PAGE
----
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The idea of creating health insurance purchasing pools, like those called for in the Affordable Care Act, is not a new one. In the past, many states have experimented with creating such pools, and their experience has shown that mechanisms like the exchange can succeed at improving choice and holding down costs. But experience has also shown that success is not automatic. In some states, the pools have been failures, forced to close their doors by upwardly-spiraling premiums and downwardly-spiraling enrollment. In designing their exchange, states must take care to avoid past mistakes and create a stable marketplace for individuals and small businesses.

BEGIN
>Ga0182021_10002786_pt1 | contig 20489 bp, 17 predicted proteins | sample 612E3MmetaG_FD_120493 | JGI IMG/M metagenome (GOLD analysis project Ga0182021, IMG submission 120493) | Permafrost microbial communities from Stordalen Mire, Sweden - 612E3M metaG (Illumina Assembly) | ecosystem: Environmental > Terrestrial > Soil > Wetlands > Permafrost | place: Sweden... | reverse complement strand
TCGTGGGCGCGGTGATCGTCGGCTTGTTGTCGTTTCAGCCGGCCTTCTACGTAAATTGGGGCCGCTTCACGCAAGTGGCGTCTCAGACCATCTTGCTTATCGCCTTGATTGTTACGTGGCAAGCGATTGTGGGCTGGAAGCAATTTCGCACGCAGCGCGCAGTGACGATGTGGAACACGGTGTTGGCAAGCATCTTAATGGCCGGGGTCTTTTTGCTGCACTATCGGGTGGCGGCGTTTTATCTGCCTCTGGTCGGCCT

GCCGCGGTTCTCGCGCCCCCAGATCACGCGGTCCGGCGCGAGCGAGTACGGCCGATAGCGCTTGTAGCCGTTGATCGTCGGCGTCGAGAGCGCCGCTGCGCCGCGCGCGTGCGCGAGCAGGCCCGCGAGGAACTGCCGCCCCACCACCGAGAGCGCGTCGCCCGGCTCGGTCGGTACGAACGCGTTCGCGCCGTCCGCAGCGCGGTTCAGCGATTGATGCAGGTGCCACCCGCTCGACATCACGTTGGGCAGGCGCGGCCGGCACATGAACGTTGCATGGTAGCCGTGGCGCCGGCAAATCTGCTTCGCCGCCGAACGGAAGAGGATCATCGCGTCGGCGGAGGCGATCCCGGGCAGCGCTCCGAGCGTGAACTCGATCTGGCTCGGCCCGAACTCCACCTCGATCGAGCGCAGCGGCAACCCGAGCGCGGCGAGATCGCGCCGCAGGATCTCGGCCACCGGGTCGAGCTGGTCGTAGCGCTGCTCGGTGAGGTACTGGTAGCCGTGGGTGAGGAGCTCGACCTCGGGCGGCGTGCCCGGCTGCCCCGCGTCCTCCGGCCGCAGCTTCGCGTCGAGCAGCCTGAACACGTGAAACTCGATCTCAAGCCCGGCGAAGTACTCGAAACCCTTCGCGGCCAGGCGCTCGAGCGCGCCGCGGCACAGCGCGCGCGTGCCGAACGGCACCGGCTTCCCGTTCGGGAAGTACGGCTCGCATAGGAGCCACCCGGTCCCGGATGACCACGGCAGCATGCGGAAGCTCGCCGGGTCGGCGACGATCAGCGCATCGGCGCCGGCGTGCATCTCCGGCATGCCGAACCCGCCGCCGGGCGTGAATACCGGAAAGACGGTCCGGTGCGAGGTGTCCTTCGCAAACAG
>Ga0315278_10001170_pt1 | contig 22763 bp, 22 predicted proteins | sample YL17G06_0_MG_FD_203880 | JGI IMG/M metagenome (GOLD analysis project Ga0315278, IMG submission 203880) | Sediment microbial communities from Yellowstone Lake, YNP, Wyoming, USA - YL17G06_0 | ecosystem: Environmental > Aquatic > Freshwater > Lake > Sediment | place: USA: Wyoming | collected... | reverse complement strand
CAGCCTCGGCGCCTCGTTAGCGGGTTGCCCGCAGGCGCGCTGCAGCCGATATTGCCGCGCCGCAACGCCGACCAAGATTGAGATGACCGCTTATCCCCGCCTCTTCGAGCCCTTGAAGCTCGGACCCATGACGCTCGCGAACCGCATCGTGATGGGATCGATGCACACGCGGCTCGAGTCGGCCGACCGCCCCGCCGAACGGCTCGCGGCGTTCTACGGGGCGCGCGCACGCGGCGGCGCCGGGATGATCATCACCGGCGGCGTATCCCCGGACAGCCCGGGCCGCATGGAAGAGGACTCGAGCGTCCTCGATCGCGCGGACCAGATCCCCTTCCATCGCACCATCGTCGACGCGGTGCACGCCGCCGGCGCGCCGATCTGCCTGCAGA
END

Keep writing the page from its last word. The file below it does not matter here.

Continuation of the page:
Past failures in pooling can often be traced to a single dynamic. Sicker enrollees congregated within the purchasing pools, with healthier enrollees remaining outside. Because sicker enrollees cost more to insure, this drives up premiums, leading more healthy people to drop coverage and secure less expensive coverage on their own, which in turn sends premiums within the pool up again. This phenomenon, called adverse selection, can lead to a vicious cycle that only ends with the destruction of the purchasing pool.
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